The ability to reactivate transcriptional activity of key regenerative genes by EZH2 inhibition in human pancreatic ductal epithelial cells is in accordance with chromatin modification and reduced H3K27me3 (4). Whereas bivalency protects reversibly repressed genes from default silencing, EZH2 inhibition effectively elevated H3K4me3 thereby influencing regenerative competence. Collectively, our findings from human ductal cells not only shine a light on the regulatory mechanisms governing pancreatic function but also underscore the plasticity of ductal cells derived from the pancreas. Although other regulatory factors will need to be considered, including more efficient methods of regeneration, our data reveal details of transcriptional control by targeting EZH2 to adopt a β-cell-like cell phenotype and contribute to insulin secretion.

Pharmacological inhibition of EZH2 catalyses pancreatic progenitor activation and β-cell maturation.
Pharmacological inhibition of EZH2 catalyses pancreatic progenitor activation and β-cell maturation.

Despite drug free conditions at 96 h, robust transcriptional output remains and closely corresponds with reduced H3K27me3 gene content. The therapeutic implications of these findings for β-cell regeneration are clearly complicated. First, the human data supports targeting EZH2 to influence regenerative indices associated with β-cell development. However, the reversibility of the effects upon drug removal highlights the importance of sustained modulation of the epigenetic landscape to achieve long-lasting therapeutic outcomes. Moreover, it underscores the need for further studies to understand the temporal dynamics of EZH2 inhibition and its potential impact on β-cell differentiation.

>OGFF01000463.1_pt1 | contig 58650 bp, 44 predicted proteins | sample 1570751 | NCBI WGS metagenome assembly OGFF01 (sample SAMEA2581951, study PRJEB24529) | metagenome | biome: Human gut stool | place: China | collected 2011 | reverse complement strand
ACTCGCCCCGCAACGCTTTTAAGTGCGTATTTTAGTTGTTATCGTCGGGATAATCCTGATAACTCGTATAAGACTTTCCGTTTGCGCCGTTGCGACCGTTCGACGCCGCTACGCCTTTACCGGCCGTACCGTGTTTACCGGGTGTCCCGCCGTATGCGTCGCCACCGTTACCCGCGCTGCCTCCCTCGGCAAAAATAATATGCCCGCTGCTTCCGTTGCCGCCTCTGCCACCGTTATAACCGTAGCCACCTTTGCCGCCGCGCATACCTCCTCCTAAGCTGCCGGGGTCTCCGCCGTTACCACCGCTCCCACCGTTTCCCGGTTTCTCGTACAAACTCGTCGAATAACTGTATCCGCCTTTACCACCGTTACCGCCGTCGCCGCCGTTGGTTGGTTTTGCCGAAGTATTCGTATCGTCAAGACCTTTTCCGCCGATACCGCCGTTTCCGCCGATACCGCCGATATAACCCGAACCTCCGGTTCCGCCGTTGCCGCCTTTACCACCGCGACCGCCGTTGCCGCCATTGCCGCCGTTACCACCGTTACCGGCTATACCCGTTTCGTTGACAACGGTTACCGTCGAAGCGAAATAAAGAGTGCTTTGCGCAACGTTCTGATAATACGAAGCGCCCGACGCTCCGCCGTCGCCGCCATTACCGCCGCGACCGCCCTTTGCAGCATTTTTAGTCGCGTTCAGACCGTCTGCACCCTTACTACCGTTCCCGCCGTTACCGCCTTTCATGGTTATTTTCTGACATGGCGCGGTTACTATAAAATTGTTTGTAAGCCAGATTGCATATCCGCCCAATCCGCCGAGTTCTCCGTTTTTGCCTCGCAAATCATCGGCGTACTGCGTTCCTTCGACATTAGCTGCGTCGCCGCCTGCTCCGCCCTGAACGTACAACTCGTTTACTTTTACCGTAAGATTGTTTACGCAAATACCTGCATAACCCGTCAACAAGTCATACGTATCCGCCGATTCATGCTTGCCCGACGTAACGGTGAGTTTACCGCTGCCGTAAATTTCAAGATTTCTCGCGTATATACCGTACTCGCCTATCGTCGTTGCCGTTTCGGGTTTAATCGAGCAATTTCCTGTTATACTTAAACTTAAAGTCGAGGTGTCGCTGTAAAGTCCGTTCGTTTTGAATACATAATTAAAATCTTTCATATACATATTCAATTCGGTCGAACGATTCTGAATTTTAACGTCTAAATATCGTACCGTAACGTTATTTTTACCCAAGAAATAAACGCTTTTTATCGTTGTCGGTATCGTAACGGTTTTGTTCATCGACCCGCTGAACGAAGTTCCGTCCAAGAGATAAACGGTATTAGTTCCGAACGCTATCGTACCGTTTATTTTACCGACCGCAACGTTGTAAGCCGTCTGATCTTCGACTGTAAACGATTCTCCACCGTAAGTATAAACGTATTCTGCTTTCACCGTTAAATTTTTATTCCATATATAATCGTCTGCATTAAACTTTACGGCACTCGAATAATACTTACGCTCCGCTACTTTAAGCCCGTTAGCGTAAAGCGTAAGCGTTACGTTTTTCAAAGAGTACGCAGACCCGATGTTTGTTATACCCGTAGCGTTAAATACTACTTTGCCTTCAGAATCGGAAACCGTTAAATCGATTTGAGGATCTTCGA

While chromatin coupled regulation of differentiation was confirmed, we cannot rule out sub-optimal in-situ conditions used did not parallel the exact nature of the pancreatic exocrine milieu. An undefined fraction of responsive ductal progenitors remains possible (5). Nevertheless, it is likely that this second case report of T1D including non-diabetic donors and the detailed studies outlined will open a window to examine the refractory nature of chromatin mediated H3K27me3 silencing which can be reversibly targeted to restore transcriptionally permissive H3K4me3 gene content and β-cell differentiation.


  1.          Gruessner RWG. The current state of clinical islet transplantation. Lancet Diabetes Endocrinol. 2022 Jul;10(7):476-478. doi: 10.1016/S2213-8587(22)00138-3.


  1.          Shapiro AM, Pokrywczynska M, Ricordi C. Clinical pancreatic islet transplantation. Nat Rev Endocrinol. 2017 May;13(5):268-277. doi: 10.1038/nrendo.2016.178.


  1.          Al-Hasani K, Khurana I, Mariana L, Loudovaris T, Maxwell S, Harikrishnan KN, Okabe J, Cooper ME, El-Osta A. Inhibition of pancreatic EZH2 restores progenitor insulin in T1D donor. Signal Transduct Target Ther. 2022 Jul 22;7(1):248. doi: 10.1038/s41392-022-01034-7.


  1.          Naina Marikar S, Al-Hasani K, Khurana I, Kaipananickal H, Okabe J, Maxwell S, El-Osta A. Pharmacological inhibition of human EZH2 can influence a regenerative β-like cell capacity with in vitro insulin release in pancreatic ductal cells. Clin Epigenetics. 2023 Jun 12;15(1):101. doi: 10.1186/s13148-023-01491-z.


  1.          Bonner-Weir S, Toschi E, Inada A, Reitz P, Fonseca SY, Aye T, Sharma A. The pancreatic ductal epithelium serves as a potential pool of progenitor cells. Pediatr Diabetes. 2004;5 Suppl 2:16-22. doi: 10.1111/j.1399-543X.2004.00075.x.

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Life Sciences > Biological Sciences > Immunology > Immunological Disorders > Autoimmune Diseases > Type 1 Diabetes